I only saw information in your FAQ that supports the "Kill Her" case (though some of your links have more).   You are quite selective in the information you present.

          For instance, Pearse (Warning, evil PDF format) said that Michael had conflicts of interest with Terri, and therefore his statements that she had indicated she'd want to die if she was in this condition were not 'clear and convincing evidence.'  Michael complained that Pearse was biased against him.  He was removed from the case.

          If you look at my other posts, you'll see links to people who dispute Michael's goodness, including nurses who cared for Terri.  Then there's a purported radiologist who says the CT scan of Terri's brain looks like that of an 80 year old woman, the kind you'd expect to be senile, but aware and functional.

          Is this true?  I do not know.  I do know that I think it ought to be checked out.

          I find it misleading on your part to write:"Michael Schiavo asked the courts to decide what his wife would have wanted. He did not make the decision."  It sounds like Michael went into court and said something like "I don't know if my wife would want to live or die. Please figure it out for me, and I'll go with whatever you say."  As noted, he testified that she wanted to die.  And the nurses I mentioned above said he frequently expressed the wish she would die, and asked if it couldn't be encouraged.

          Michael asked the court to determine that Terri would want to die in this situation, and to issue an order to kill her.  He isn't a bystander.

          You write that many people have participated in Greer's decision.  As noted, Pearse was removed when he said Michael wasn't sufficiently trustworthy.  And every court that has looked at this since Greer has followed the USAmerican legal tradition of accepting whatever 'findings of fact' the trial judge made as near-infallible truth.  Since they can't dispute those 'facts,' they can only ask whether, given those 'facts,' Greer ruled correctly.  But it's precisely Greer's 'facts' that I don't trust.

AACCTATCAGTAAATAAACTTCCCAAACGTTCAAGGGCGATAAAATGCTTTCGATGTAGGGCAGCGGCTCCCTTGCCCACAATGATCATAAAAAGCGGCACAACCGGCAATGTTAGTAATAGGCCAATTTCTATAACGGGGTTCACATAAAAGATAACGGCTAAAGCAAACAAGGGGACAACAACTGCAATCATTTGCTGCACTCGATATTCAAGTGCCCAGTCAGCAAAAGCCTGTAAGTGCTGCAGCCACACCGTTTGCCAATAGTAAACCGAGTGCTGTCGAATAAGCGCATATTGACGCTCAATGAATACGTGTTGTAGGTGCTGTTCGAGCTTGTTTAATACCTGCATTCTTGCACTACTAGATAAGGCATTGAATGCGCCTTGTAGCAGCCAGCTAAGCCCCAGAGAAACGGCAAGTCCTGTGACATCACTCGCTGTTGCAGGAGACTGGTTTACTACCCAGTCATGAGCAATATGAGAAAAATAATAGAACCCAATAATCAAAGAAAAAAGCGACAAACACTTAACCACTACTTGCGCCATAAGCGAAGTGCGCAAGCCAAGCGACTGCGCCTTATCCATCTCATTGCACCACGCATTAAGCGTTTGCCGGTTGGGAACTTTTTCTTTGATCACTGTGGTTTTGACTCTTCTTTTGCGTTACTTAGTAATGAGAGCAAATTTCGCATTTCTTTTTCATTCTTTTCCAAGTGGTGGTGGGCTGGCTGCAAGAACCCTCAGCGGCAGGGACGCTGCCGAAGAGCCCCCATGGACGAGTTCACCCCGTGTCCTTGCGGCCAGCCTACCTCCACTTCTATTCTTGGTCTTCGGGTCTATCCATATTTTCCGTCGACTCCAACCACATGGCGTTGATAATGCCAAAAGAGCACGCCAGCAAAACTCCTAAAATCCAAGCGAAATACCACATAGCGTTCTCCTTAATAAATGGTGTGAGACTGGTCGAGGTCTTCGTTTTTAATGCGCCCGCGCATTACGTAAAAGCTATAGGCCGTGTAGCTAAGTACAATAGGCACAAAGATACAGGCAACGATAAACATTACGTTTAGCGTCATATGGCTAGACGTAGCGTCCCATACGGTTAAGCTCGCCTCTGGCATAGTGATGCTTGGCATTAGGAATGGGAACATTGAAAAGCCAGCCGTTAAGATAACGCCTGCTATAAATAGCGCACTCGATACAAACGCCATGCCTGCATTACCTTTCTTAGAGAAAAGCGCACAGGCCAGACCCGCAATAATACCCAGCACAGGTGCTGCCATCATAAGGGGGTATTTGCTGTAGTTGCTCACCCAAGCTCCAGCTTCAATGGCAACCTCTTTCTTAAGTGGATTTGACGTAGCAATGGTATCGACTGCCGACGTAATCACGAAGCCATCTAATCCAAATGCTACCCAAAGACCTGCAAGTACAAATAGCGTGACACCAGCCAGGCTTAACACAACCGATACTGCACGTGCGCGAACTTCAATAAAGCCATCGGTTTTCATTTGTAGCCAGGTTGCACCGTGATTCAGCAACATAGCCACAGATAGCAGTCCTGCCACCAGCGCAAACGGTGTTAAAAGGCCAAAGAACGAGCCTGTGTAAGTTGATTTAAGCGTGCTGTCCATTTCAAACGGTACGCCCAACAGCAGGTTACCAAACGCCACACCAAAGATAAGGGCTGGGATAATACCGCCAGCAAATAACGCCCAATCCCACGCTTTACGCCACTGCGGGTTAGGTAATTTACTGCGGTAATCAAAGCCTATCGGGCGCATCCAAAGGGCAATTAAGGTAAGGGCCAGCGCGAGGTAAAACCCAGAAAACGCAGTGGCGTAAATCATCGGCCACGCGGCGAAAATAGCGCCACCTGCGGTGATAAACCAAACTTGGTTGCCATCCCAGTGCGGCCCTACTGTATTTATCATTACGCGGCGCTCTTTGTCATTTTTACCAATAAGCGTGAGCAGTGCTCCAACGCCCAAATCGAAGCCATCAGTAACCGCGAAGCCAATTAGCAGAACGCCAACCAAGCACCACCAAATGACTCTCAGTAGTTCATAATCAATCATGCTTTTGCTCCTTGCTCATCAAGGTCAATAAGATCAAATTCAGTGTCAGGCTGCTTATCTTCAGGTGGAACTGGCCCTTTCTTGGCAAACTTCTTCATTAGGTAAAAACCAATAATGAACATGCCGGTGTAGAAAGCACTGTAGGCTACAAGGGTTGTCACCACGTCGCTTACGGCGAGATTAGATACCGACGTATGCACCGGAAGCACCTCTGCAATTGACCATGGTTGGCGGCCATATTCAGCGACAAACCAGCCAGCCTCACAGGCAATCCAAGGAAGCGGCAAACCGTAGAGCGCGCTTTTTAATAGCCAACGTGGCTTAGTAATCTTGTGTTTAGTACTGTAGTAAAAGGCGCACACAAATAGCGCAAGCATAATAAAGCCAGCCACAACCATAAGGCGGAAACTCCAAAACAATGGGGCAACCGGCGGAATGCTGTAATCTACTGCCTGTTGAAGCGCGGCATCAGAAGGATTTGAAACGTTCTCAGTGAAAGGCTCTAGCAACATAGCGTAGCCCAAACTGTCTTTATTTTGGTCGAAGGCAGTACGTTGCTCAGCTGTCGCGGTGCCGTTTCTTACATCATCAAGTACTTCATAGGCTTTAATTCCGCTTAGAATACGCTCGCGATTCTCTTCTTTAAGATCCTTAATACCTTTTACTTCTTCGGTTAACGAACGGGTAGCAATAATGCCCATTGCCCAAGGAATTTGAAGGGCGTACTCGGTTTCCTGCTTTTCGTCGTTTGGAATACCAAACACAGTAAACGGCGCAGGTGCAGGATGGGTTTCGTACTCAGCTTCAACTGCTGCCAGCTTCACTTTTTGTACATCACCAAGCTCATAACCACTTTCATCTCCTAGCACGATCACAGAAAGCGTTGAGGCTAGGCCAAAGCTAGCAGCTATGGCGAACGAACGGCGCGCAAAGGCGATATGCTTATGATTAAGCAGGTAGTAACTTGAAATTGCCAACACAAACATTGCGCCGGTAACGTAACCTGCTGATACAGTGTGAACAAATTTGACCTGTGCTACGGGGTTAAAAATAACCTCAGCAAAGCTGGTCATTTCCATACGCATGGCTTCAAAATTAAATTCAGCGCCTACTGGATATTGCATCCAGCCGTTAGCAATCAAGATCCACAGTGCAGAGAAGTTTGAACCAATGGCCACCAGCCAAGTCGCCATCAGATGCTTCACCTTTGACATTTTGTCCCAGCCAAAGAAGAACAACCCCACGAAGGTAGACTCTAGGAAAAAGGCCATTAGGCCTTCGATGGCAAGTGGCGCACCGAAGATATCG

Further, there have been some good questions raised about Greer's impartiality.  He is said to have been associated with various people on Michael's side of the case, receiving money from them for his reelection campaign.  Although I think he appointed himself Terri's guardian at one time, he never asked what she was doing in a hospice.  They're supposed to be for people who are terminal.  Terri was never diagnosed as terminal that I am aware of.

          I don't know where you're from, or your age, but I'm a Northerner, and old enough to remember when southern courts were renowned for corruption and unfairness.  That makes it easy for me to suspect Greer might not be a paragon of virtue.

          And even assuming Greer's integrity, much of the 'evidence' doesn't look like much when I consider the context.  Terri supposedly told Michael and his brother and his brother's wife that she didn't want to be on life support.  But who considered a feeding tube 'life support' when she supposedly made those statements?  The State of Florida defined feeding tubes as life support in 1999.  It's possible she did say what Michael said she did, but only meant that she wouldn't want to be hooked to a ventilator for years.

          The Florida Legislature passed the law that let Greer issue the order that is killing Terri Schiavo, and you support that as law, which the courts are properly following.  OK, no problem there.  But the Florida Legislature also passed a law that said that Gov. Bush could intervene and keep her alive.  The Florida courts defied that second law, and also subpeonas issued by a Congressional Committee.  I haven't seen any of you 'rule of law' people upset about that, though.

    I could raise other issues, but this is already too long. Suffice it to say that from the begining, my position has been that there are grave uncertainties in this case. Before we killed Terri Schiavo, using a means that would be labeled 'cruel' if applied to a mean dog or a serial killer, we ought to try to resolve those issues -- by having new doctors do PET scans, CT scans, EEGs, and other tests; by carefully examining the medical records with a skeptical eye; by having court proceedings in which Terri has her own attorney, tasked solely with seeing to her interests; and by considering what harm would be done by letting her live. If she is a 'veggie,' as we used to call them when I worked in hospitals, she isn't suffering. If she has awareness . . . well, that's fairly awful to contemplate.


    By Blogger Stephen M. St. Onge, at 1:58 PM